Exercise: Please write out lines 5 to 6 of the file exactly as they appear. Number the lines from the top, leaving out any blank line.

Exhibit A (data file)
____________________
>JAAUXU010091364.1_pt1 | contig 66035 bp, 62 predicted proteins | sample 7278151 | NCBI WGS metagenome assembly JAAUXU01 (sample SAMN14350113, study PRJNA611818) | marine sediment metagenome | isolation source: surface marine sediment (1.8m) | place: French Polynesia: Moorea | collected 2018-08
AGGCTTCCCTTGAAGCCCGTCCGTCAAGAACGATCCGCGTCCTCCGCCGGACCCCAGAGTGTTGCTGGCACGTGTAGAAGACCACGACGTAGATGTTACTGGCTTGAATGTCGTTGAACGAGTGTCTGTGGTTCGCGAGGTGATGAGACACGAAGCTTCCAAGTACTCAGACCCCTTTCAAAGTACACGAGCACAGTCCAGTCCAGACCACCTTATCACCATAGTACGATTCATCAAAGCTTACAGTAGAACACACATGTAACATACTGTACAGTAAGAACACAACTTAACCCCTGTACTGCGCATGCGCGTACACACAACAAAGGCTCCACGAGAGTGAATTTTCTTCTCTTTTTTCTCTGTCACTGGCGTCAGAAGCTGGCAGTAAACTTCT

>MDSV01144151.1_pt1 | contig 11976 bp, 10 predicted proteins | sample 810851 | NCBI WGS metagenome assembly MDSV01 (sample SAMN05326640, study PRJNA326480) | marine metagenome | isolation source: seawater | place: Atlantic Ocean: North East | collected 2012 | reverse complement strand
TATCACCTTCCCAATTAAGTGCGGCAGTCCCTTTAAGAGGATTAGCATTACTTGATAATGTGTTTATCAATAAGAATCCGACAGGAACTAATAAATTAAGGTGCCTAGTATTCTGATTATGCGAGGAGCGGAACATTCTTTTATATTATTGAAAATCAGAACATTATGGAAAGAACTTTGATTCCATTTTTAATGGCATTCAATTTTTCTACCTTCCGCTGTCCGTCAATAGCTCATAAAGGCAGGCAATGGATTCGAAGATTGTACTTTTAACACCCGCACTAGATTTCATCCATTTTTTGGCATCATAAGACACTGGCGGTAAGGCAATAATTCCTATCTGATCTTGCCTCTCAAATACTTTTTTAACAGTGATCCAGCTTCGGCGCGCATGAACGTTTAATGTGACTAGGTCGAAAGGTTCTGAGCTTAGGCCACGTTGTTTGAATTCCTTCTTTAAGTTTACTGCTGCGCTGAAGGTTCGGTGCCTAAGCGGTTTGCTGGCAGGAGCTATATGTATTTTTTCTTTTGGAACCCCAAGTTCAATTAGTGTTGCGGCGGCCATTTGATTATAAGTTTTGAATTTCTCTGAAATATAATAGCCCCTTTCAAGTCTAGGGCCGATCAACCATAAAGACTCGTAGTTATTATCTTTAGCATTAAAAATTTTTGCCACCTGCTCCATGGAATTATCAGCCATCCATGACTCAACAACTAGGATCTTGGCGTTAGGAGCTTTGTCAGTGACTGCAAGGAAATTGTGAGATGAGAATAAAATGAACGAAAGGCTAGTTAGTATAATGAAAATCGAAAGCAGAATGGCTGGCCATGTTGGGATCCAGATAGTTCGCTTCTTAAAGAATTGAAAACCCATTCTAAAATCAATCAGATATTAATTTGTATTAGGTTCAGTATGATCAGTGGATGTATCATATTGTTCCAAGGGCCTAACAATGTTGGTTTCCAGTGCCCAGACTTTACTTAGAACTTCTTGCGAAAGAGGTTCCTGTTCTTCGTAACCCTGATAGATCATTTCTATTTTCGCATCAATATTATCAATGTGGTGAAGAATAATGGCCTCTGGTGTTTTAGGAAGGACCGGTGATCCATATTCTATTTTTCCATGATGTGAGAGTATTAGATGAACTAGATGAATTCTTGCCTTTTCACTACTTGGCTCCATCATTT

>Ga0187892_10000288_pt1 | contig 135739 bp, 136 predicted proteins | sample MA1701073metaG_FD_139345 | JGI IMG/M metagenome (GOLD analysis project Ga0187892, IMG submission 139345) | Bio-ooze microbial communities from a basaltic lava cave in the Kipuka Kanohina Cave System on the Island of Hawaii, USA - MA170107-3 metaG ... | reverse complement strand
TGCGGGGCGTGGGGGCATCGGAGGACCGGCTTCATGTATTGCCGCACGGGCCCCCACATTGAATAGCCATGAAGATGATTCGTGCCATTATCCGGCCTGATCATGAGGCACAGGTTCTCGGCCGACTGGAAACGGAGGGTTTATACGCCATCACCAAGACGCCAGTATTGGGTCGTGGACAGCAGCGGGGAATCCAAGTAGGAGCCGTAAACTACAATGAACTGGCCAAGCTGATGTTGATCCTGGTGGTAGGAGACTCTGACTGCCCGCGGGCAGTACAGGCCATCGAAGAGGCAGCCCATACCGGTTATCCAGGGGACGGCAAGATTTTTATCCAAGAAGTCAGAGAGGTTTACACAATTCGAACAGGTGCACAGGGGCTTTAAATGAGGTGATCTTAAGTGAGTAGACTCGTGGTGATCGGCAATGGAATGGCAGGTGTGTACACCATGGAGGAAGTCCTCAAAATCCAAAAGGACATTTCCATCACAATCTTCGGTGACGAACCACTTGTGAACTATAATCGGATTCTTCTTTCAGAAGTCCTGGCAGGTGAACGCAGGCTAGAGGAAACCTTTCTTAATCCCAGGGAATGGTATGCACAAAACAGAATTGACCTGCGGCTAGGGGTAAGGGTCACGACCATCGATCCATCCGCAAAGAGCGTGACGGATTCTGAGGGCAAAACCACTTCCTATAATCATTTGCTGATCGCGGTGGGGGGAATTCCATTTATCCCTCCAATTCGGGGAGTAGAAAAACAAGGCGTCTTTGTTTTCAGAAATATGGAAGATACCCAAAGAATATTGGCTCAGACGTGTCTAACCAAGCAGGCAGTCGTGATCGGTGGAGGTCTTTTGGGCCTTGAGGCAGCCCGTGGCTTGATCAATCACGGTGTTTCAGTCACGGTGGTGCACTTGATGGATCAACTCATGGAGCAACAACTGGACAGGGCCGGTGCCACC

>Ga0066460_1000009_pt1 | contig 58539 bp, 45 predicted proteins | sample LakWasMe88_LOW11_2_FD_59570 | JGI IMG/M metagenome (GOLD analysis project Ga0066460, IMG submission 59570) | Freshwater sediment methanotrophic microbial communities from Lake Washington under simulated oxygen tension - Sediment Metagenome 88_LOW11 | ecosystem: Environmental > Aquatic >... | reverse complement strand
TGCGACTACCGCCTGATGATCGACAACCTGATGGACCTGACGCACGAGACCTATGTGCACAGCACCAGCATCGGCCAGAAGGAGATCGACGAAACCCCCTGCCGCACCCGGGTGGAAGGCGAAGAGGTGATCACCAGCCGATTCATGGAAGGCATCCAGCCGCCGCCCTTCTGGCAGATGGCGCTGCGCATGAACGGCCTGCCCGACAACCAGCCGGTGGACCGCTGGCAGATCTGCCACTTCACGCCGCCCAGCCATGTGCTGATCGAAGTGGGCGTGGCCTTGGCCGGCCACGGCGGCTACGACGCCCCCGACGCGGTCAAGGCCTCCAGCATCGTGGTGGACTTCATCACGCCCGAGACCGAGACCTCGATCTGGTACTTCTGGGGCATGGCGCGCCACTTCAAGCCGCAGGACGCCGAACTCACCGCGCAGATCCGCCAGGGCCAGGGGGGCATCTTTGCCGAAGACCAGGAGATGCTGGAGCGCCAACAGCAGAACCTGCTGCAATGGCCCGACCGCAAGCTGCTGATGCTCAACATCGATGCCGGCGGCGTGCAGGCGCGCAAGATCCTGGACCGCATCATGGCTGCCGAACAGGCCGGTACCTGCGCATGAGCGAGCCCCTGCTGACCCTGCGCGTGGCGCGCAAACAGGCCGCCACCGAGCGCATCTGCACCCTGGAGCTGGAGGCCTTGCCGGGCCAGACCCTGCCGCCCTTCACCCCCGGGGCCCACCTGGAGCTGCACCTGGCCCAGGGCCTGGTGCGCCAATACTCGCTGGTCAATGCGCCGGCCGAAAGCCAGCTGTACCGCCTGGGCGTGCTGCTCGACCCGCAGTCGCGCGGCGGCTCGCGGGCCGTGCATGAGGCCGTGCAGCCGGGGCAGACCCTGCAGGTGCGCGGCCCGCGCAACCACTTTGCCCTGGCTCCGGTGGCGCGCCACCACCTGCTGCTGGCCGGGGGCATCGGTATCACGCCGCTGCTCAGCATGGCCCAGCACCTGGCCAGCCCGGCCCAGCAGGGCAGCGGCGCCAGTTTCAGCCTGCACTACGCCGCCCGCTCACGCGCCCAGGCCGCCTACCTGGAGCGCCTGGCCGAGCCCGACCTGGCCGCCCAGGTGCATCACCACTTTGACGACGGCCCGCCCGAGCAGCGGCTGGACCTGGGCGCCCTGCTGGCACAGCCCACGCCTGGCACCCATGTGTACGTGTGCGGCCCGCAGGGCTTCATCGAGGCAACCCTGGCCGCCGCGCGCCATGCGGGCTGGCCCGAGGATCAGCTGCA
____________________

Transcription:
>Ga0187892_10000288_pt1 | contig 135739 bp, 136 predicted proteins | sample MA1701073metaG_FD_139345 | JGI IMG/M metagenome (GOLD analysis project Ga0187892, IMG submission 139345) | Bio-ooze microbial communities from a basaltic lava cave in the Kipuka Kanohina Cave System on the Island of Hawaii, USA - MA170107-3 metaG ... | reverse complement strand
TGCGGGGCGTGGGGGCATCGGAGGACCGGCTTCATGTATTGCCGCACGGGCCCCCACATTGAATAGCCATGAAGATGATTCGTGCCATTATCCGGCCTGATCATGAGGCACAGGTTCTCGGCCGACTGGAAACGGAGGGTTTATACGCCATCACCAAGACGCCAGTATTGGGTCGTGGACAGCAGCGGGGAATCCAAGTAGGAGCCGTAAACTACAATGAACTGGCCAAGCTGATGTTGATCCTGGTGGTAGGAGACTCTGACTGCCCGCGGGCAGTACAGGCCATCGAAGAGGCAGCCCATACCGGTTATCCAGGGGACGGCAAGATTTTTATCCAAGAAGTCAGAGAGGTTTACACAATTCGAACAGGTGCACAGGGGCTTTAAATGAGGTGATCTTAAGTGAGTAGACTCGTGGTGATCGGCAATGGAATGGCAGGTGTGTACACCATGGAGGAAGTCCTCAAAATCCAAAAGGACATTTCCATCACAATCTTCGGTGACGAACCACTTGTGAACTATAATCGGATTCTTCTTTCAGAAGTCCTGGCAGGTGAACGCAGGCTAGAGGAAACCTTTCTTAATCCCAGGGAATGGTATGCACAAAACAGAATTGACCTGCGGCTAGGGGTAAGGGTCACGACCATCGATCCATCCGCAAAGAGCGTGACGGATTCTGAGGGCAAAACCACTTCCTATAATCATTTGCTGATCGCGGTGGGGGGAATTCCATTTATCCCTCCAATTCGGGGAGTAGAAAAACAAGGCGTCTTTGTTTTCAGAAATATGGAAGATACCCAAAGAATATTGGCTCAGACGTGTCTAACCAAGCAGGCAGTCGTGATCGGTGGAGGTCTTTTGGGCCTTGAGGCAGCCCGTGGCTTGATCAATCACGGTGTTTCAGTCACGGTGGTGCACTTGATGGATCAACTCATGGAGCAACAACTGGACAGGGCCGGTGCCACC